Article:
Take the 2-minute tour ×
Seasoned Advice is a question and answer site for professional and amateur chefs. It's 100% free, no registration required.

Brining makes meat tender because the salt (and some sugar) breaks down proteins. Shouldn't a salty/sugary marinade do the same thing?

share|improve this question

2 Answers 2

Brining does not technically "break down" proteins in meat. At least not the way marinating does.

Brining actually involves osmosis which carries salt and sugar inside the cell walls. This denatures the proteins causing them to unravel and interact with one another. This forms a matrix which traps moisture in the meat.

Marinating on the other hand actually does "break down" the proteins using acidity. The acid literally does consume the proteins and break down the texture of the meat. If the marinade has salt in it, then osmosis will occur as well and the marinade is also serving as a brine.

So, to answer your question: Yes, a salty marinade will brine your meat, but the protein breakdown that occurs is due to the acidity of the marinade.

share|improve this answer
4  
Marinating doesn't tenderize either. Harold says on page 155: "The acid in marinades does weaken muscle tissue and increase its ability to retain moisture. But marinades penetrate slowly, and can give the meat surface an overly sour flavor". Alton Brown in "I'm just here for the food" pp 182 says: "Sure, acidic liquids... can dissolve proteins... but the effect is localized to the surface of the food..." He goes on to say that the reason it seems to tenderize is because the strong flavors stimulate saliva. –  Sobachatina Sep 11 '10 at 0:36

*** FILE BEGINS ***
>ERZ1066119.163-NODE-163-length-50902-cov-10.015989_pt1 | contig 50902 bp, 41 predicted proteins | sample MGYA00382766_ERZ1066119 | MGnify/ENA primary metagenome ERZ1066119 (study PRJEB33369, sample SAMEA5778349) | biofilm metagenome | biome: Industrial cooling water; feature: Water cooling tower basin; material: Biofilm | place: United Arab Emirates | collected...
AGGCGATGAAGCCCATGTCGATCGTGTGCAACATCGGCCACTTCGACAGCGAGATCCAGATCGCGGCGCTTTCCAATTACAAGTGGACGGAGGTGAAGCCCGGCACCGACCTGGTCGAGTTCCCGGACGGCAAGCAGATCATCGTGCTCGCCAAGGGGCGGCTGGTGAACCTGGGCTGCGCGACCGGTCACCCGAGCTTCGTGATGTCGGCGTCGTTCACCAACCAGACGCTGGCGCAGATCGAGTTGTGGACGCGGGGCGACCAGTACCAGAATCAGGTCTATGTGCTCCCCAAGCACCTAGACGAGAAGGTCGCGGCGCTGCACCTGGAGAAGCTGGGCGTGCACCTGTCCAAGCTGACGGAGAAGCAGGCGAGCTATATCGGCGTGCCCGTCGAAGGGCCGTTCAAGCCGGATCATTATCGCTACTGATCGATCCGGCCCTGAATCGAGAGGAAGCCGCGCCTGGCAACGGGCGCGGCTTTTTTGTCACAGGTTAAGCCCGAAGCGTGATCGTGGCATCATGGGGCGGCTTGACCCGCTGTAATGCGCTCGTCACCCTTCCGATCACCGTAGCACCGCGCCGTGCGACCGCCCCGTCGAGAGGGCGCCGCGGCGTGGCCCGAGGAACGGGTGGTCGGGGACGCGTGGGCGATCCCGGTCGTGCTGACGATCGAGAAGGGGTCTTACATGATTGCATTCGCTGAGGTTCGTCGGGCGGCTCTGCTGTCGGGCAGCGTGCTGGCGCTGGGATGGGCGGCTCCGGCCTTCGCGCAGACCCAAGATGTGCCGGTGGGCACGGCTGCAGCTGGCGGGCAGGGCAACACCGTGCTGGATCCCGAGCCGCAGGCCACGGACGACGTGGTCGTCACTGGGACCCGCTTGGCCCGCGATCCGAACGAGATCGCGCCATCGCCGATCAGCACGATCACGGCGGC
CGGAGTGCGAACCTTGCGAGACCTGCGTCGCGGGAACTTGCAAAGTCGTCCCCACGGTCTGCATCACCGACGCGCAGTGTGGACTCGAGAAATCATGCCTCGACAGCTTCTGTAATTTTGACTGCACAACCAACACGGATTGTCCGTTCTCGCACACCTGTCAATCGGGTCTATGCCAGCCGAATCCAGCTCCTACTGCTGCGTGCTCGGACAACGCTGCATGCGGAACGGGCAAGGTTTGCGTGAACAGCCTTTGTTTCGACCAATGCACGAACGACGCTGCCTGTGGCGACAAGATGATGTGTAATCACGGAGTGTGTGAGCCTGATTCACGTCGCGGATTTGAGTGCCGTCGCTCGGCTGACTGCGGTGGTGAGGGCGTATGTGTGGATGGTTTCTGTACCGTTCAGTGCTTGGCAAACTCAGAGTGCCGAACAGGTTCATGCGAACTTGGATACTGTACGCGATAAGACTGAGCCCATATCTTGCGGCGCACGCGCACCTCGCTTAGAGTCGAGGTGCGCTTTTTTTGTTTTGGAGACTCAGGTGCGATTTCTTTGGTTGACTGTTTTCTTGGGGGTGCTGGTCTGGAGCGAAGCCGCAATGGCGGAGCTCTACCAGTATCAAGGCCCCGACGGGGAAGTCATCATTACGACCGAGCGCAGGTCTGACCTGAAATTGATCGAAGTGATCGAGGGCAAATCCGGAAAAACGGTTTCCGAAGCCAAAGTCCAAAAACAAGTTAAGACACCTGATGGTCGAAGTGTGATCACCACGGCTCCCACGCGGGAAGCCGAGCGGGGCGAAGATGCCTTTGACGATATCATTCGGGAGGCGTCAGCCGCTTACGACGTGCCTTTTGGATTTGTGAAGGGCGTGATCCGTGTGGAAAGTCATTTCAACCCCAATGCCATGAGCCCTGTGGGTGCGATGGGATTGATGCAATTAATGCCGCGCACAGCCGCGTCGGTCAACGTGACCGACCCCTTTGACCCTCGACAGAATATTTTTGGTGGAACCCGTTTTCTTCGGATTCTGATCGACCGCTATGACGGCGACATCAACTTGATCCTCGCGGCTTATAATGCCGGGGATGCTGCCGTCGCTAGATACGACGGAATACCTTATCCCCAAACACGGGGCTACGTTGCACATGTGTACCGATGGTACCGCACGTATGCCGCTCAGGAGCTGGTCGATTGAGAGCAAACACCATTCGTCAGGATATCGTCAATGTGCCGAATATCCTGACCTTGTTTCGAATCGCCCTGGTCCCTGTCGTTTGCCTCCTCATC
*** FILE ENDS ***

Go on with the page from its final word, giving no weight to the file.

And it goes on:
The point of brining is not tenderization- It's juiciness and flavor.

When brining, initially dissolved substances inside the meat cells leave into the brine. When the solution reaches equilibrium they start to move back and forth, in and out of the meat. Any flavors in the brine move into the meat as well. The salt denatures enough protein to lock some of the water inside the meat causing more water to get pulled in. After a little while the meat is super charged with water that won't even cook out.

In order to work, the solution has to have relatively a lot of salt in it. But even then, the salt is not able to break up the collagen fibers that make meat tough- it takes heat and time for that to happen.

In order to get the super-charged-juiciness with a marinade it would have to have a lot of salt and water- more than marinades usually do. And then you would have made yourself a brine.

share|improve this answer
    
So really I should make a brine, then add something flavorful. –  user1575 Sep 11 '10 at 17:20
1  
@user1575 - I wouldn't say that you should make a brine. It depends what you are trying to do. If the goal is extra moisture- like when roasting a turkey- then definitely brine. If the goal is a quick boost of flavor then a marinade is good. If you are trying to tenderize a tough piece of meat there are other methods of course: papain, smoking, braising, etc. –  Sobachatina Sep 11 '10 at 20:06

Your Answer

 
discard

By posting your answer, you agree to the privacy policy and terms of service.

Not the answer you're looking for? Browse other questions tagged or ask your own question.